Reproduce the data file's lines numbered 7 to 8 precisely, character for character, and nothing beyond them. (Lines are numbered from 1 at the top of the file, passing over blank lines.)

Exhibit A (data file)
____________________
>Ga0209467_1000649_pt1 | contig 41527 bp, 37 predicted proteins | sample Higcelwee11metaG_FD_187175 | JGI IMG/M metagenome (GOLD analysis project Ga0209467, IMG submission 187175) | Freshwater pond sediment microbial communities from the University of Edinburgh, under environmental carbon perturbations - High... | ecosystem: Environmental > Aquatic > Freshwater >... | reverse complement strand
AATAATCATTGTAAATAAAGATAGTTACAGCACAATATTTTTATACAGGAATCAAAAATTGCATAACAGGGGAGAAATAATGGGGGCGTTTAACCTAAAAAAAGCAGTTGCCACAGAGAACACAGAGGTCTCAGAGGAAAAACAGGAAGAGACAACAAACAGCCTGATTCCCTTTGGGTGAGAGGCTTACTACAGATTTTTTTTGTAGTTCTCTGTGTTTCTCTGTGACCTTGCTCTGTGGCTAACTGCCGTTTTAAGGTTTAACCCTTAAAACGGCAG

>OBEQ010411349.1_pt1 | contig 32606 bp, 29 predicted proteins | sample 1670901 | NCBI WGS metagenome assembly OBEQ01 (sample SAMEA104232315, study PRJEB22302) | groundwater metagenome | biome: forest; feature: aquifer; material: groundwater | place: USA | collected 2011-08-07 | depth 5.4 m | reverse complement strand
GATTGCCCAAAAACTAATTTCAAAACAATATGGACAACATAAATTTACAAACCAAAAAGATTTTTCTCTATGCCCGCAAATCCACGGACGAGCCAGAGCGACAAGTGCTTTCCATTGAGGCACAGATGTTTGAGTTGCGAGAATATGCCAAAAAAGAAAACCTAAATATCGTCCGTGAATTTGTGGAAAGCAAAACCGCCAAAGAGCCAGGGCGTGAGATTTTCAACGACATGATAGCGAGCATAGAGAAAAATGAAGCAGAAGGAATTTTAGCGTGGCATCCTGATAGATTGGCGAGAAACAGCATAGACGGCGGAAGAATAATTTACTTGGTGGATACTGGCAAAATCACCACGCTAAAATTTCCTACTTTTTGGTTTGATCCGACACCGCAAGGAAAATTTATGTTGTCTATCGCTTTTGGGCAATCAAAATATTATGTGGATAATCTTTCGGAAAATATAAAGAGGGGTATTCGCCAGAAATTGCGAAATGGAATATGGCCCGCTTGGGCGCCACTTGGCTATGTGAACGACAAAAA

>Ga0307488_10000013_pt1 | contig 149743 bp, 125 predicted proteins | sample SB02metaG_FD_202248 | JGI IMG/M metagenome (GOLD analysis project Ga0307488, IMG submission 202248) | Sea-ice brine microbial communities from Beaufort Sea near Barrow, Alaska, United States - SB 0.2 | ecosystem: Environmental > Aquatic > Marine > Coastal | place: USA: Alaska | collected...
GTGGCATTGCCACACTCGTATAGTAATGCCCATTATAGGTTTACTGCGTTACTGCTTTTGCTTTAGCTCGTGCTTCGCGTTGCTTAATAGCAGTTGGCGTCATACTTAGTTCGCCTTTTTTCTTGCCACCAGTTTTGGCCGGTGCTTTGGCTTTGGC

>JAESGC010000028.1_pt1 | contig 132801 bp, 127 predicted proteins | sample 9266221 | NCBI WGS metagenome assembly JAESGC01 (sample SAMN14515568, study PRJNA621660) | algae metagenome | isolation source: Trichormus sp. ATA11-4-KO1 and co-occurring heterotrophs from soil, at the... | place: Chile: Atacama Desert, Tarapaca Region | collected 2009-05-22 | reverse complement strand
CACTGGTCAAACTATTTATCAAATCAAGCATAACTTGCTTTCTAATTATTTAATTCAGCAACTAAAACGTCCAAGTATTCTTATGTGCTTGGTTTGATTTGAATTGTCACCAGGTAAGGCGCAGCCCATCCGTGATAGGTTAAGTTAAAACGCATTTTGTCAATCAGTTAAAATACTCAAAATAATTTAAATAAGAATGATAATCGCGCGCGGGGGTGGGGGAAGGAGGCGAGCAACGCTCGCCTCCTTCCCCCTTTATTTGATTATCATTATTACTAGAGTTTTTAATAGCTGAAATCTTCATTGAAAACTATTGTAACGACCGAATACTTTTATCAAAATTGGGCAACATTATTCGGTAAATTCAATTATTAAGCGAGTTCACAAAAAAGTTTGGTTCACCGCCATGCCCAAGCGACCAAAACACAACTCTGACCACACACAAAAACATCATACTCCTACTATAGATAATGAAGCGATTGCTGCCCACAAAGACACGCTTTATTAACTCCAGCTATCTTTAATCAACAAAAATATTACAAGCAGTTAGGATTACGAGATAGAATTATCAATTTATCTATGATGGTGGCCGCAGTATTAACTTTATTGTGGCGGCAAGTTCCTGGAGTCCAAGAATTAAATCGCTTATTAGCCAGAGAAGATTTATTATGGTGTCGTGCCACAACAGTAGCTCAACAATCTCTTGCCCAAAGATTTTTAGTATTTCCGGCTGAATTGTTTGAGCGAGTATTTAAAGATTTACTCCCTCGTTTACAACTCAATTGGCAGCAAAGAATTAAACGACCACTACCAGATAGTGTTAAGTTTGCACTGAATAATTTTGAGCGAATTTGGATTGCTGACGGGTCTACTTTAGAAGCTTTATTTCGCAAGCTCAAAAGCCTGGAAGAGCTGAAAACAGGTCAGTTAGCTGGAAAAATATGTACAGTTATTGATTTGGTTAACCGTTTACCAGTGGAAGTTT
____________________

>JAESGC010000028.1_pt1 | contig 132801 bp, 127 predicted proteins | sample 9266221 | NCBI WGS metagenome assembly JAESGC01 (sample SAMN14515568, study PRJNA621660) | algae metagenome | isolation source: Trichormus sp. ATA11-4-KO1 and co-occurring heterotrophs from soil, at the... | place: Chile: Atacama Desert, Tarapaca Region | collected 2009-05-22 | reverse complement strand
CACTGGTCAAACTATTTATCAAATCAAGCATAACTTGCTTTCTAATTATTTAATTCAGCAACTAAAACGTCCAAGTATTCTTATGTGCTTGGTTTGATTTGAATTGTCACCAGGTAAGGCGCAGCCCATCCGTGATAGGTTAAGTTAAAACGCATTTTGTCAATCAGTTAAAATACTCAAAATAATTTAAATAAGAATGATAATCGCGCGCGGGGGTGGGGGAAGGAGGCGAGCAACGCTCGCCTCCTTCCCCCTTTATTTGATTATCATTATTACTAGAGTTTTTAATAGCTGAAATCTTCATTGAAAACTATTGTAACGACCGAATACTTTTATCAAAATTGGGCAACATTATTCGGTAAATTCAATTATTAAGCGAGTTCACAAAAAAGTTTGGTTCACCGCCATGCCCAAGCGACCAAAACACAACTCTGACCACACACAAAAACATCATACTCCTACTATAGATAATGAAGCGATTGCTGCCCACAAAGACACGCTTTATTAACTCCAGCTATCTTTAATCAACAAAAATATTACAAGCAGTTAGGATTACGAGATAGAATTATCAATTTATCTATGATGGTGGCCGCAGTATTAACTTTATTGTGGCGGCAAGTTCCTGGAGTCCAAGAATTAAATCGCTTATTAGCCAGAGAAGATTTATTATGGTGTCGTGCCACAACAGTAGCTCAACAATCTCTTGCCCAAAGATTTTTAGTATTTCCGGCTGAATTGTTTGAGCGAGTATTTAAAGATTTACTCCCTCGTTTACAACTCAATTGGCAGCAAAGAATTAAACGACCACTACCAGATAGTGTTAAGTTTGCACTGAATAATTTTGAGCGAATTTGGATTGCTGACGGGTCTACTTTAGAAGCTTTATTTCGCAAGCTCAAAAGCCTGGAAGAGCTGAAAACAGGTCAGTTAGCTGGAAAAATATGTACAGTTATTGATTTGGTTAACCGTTTACCAGTGGAAGTTT